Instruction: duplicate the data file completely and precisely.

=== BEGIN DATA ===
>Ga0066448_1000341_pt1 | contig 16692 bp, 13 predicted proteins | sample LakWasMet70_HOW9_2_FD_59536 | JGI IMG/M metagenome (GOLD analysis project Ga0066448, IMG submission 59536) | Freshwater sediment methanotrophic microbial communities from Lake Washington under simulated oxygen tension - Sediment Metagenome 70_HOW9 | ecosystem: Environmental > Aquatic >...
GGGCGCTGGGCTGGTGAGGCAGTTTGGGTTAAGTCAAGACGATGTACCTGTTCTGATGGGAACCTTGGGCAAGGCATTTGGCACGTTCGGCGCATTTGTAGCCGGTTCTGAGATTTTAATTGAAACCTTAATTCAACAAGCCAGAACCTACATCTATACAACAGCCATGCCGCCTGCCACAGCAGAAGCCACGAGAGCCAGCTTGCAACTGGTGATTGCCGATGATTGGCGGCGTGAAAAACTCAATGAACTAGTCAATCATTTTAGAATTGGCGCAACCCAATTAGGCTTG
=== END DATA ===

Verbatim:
>Ga0066448_1000341_pt1 | contig 16692 bp, 13 predicted proteins | sample LakWasMet70_HOW9_2_FD_59536 | JGI IMG/M metagenome (GOLD analysis project Ga0066448, IMG submission 59536) | Freshwater sediment methanotrophic microbial communities from Lake Washington under simulated oxygen tension - Sediment Metagenome 70_HOW9 | ecosystem: Environmental > Aquatic >...
GGGCGCTGGGCTGGTGAGGCAGTTTGGGTTAAGTCAAGACGATGTACCTGTTCTGATGGGAACCTTGGGCAAGGCATTTGGCACGTTCGGCGCATTTGTAGCCGGTTCTGAGATTTTAATTGAAACCTTAATTCAACAAGCCAGAACCTACATCTATACAACAGCCATGCCGCCTGCCACAGCAGAAGCCACGAGAGCCAGCTTGCAACTGGTGATTGCCGATGATTGGCGGCGTGAAAAACTCAATGAACTAGTCAATCATTTTAGAATTGGCGCAACCCAATTAGGCTTG